In a reversal of roles, talk show host Andrea Pellacani finds herself in the hot seat as she answers questions about her job at Newstalk K57 and her life outside the radio booth. Pellacani, the voice behind K57’s midday broadcast, is known for her intrepid opinions on current events.
But once the microphones are turned off, she admits to shunning the crowd for quiet spaces A childhood friend once teased Pellacani, “I would be shocked if you took that job.” To which, she responded: “Challenge accepted!” It was that challenge that pushed her into the world of talk radio and later spawned The Andrea Pellacani Show.
Pellacani joined Newstalk K57 in 2016 to co-host the show “Let’s Be Blunt.” Soon, she started hosting the weekday afternoon show that would eventually become part of the K57 triumvirate of radio talk shows (Pellacani, Patti Arroyo and Phill Leon Guerrero) with a huge following. Pellacani said it took her several months before finally getting comfortable with the flow of the radio program. “I think for three months, my butt cheeks were clenched for four hours straight.
From Monday to Friday, I was deathly afraid of talking on the microphone and having that attention on me.” In the end, she said, it was such a good decision and a great learning experience for her. “It’s been three years,” she said. “I literally started in November 2016. So I just completed my full third year here at Sorensen. And seeing my name and picture somewhere still freaks me out. I don’t think I’ll ever be comfortable in that role.”
Prior to joining K57, Pellacani worked in the marketing and advertising fields. She also played bass guitar in a band. But being in a band or working in a people-oriented industry did not prepare Pellacani for the radio job. “I’m shy and I’m quiet,” said the retired musician. “I used to tell people that I have stage fright. Every time I say it, people would laugh at me. I am terrified of the microphone.” As the band’s bass player, she didn’t need the mic. “Nobody cares what the bass player is doing until there is no bass,” Pellacani quipped. “Or until I make a mistake.”
She thought she had completely sworn off news, until she got the offer to join Newstalk K57. “Sometimes the news brings a lot of negative energy,” she said. “As much as we want to talk about the great things that people do in our community, what gets people engaged is the stuff that makes them feel, in a strong way, about their government or their life, or their trash and their village, or whatever it may be.” '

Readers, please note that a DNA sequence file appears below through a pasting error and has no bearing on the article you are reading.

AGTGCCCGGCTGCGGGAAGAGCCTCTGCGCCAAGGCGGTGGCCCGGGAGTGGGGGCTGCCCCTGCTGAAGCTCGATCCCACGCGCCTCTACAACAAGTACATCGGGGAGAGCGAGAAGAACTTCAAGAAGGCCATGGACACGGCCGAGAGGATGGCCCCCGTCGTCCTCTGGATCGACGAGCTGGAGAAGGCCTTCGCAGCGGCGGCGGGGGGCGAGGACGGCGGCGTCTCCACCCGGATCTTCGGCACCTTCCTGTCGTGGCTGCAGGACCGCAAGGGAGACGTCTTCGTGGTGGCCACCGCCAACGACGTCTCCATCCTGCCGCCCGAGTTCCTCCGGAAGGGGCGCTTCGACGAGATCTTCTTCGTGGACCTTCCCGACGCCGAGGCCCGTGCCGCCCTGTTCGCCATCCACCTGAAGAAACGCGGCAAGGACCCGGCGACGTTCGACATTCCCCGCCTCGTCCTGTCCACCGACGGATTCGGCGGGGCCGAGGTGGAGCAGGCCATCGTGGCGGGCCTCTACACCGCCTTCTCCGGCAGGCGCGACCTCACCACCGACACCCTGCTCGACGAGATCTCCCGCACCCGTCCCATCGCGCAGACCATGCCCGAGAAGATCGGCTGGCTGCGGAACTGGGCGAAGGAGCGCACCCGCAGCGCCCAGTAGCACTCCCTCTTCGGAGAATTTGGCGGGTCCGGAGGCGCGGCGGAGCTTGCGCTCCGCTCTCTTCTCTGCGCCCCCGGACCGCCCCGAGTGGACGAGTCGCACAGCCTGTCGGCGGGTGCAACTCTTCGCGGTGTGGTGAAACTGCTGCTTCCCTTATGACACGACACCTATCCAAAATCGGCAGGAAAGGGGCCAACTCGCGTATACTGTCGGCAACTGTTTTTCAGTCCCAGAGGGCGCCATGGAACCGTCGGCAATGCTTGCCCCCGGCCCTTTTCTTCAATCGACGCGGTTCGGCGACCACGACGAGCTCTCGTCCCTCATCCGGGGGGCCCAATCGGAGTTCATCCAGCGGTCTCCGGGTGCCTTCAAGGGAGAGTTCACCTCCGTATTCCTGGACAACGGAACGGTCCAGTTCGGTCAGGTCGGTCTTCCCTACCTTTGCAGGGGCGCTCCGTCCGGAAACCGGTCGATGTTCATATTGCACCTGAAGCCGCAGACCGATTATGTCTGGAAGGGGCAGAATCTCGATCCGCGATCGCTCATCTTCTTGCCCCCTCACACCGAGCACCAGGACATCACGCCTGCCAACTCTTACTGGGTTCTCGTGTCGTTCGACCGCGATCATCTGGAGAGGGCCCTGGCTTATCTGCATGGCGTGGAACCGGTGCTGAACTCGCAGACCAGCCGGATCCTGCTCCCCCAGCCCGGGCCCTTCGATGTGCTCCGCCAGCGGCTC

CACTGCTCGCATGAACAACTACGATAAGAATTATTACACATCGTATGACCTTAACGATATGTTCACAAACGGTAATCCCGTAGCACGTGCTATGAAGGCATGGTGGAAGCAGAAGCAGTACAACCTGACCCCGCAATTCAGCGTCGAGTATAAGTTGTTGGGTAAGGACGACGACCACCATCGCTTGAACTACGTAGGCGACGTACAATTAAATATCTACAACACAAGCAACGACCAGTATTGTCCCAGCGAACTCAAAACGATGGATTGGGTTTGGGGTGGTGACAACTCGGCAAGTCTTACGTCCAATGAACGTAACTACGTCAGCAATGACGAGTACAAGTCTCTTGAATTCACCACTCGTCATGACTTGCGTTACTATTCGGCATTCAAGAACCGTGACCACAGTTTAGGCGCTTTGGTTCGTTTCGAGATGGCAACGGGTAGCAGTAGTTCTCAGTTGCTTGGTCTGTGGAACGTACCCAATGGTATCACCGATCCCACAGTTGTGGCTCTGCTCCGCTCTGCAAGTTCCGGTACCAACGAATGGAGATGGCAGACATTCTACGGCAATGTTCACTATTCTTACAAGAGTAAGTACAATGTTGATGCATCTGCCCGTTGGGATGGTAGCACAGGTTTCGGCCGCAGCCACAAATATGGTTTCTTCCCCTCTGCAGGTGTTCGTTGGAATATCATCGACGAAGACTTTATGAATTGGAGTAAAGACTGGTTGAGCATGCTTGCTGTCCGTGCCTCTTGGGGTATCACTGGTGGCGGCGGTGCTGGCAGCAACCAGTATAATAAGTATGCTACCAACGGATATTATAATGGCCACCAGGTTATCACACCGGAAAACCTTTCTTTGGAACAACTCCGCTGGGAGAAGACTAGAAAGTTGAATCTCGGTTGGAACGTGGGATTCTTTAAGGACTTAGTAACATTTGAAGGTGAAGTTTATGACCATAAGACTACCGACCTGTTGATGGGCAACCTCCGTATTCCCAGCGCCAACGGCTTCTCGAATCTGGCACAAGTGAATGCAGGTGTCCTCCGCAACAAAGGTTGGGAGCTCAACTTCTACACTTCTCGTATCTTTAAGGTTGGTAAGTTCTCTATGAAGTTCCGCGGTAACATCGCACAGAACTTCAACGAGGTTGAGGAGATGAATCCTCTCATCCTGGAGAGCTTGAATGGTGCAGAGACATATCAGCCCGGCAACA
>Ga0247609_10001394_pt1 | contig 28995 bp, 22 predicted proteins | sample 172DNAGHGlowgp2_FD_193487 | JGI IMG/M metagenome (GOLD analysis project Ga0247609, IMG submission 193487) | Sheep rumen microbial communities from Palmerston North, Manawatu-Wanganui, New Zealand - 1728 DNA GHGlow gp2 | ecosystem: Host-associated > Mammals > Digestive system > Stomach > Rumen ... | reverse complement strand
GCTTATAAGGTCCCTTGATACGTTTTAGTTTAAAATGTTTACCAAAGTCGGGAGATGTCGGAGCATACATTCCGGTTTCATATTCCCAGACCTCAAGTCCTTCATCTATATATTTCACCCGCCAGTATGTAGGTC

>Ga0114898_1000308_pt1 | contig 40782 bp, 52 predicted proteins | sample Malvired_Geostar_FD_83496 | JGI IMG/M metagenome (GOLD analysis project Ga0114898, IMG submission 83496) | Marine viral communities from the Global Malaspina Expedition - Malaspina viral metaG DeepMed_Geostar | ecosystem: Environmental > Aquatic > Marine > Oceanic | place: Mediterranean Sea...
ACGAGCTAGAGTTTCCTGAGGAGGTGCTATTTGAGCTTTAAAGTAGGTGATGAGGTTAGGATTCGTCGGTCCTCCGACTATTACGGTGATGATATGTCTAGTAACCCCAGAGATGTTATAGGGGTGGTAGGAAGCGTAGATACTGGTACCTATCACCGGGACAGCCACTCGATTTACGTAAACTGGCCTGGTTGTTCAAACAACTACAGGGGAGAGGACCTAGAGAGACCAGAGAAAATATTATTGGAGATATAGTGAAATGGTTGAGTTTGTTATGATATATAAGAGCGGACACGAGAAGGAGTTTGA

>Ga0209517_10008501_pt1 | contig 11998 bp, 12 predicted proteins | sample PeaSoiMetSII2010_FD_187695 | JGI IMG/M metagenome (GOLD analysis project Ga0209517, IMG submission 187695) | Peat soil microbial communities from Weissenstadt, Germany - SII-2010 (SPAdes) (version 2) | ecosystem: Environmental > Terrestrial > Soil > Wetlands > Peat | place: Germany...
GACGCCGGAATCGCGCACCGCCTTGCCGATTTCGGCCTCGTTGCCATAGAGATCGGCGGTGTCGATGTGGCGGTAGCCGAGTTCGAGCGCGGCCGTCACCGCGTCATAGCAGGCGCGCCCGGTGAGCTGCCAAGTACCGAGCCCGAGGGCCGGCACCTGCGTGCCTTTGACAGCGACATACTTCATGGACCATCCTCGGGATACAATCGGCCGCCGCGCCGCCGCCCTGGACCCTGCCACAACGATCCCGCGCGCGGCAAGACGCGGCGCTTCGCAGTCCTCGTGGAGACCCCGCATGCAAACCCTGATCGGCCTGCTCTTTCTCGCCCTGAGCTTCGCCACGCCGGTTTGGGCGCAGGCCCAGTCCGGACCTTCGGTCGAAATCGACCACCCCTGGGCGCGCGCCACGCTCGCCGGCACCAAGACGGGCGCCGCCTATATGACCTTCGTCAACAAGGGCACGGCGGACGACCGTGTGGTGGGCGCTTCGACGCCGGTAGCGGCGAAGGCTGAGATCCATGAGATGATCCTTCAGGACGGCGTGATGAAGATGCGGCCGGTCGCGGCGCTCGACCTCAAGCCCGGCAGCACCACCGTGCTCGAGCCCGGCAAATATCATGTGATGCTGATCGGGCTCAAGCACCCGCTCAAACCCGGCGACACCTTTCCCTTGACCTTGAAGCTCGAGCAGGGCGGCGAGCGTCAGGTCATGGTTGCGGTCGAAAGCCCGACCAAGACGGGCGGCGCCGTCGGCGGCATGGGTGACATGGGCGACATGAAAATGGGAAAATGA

Another factor that drew Pellacani into talk radio was her interest in policy — but not politics. “It is sort of a dichotomy for me. I wish it could be simpler, like politics didn’t have to do with policy and government and how our government is run,” she said. “I think it would be a whole lot better if it didn’t involve politics. But it is always dynamic and interesting.”
Pellacani’s work day starts this way: “I literally roll out of bed, head straight to the bathroom, wash up a little bit and then pour my coffee then start consuming news which is how I start prepping my day,” she said. “It usually starts with reading the papers and listening to Patti in the morning.” While preparing for the show may take quite some time, some breaking news could drastically change plans.
“Usually everything that I had in plan goes out the window for the first hour,” Pellacani said. “That is the beauty of talk radio. Your day is ever evolving. I could be there thinking, ‘What a slow news day and then all of a sudden, the FBI raids someone.”
Dealing with different types of listeners can also be an adventure. “I got called ‘stupid’ on air. It was the day that I realized that sticks and stones may break my bones but words cannot hurt me,” she said. “I really wasn’t offended by it at all.
But it was surreal to have somebody yelling at me on the air because they had a different opinion from me.” One of the things she has learned is that the job requires thick skin. She thus has learned not to take things personally.
On providing a venue for airing the community’s concerns, Pellacani said, “Apathy and silence is a powerful tool for people who may not have the best intentions. So if we can provide a platform for people who feel strongly about an issue, to get engaged and speak up, then I think it is really an important part of community service.”
Besides her radio career, Pellacani also shared her five-year involvement in cannabis reform movement. “I am quite passionate about it because it is something that the people had and it was taken away from them not because of science but because of policy, whether poorly written or intentionally,” said Pellacani, who is also the president of Grassroots Guam.
“I’ve been dedicated to cannabis. We have adult use that the governor signed into law. I am looking forward to, hopefully, getting more engaged in the process,” she said. “I have been working full time and there is only so much that I can dedicate to advancing cannabis reform on Guam.” .
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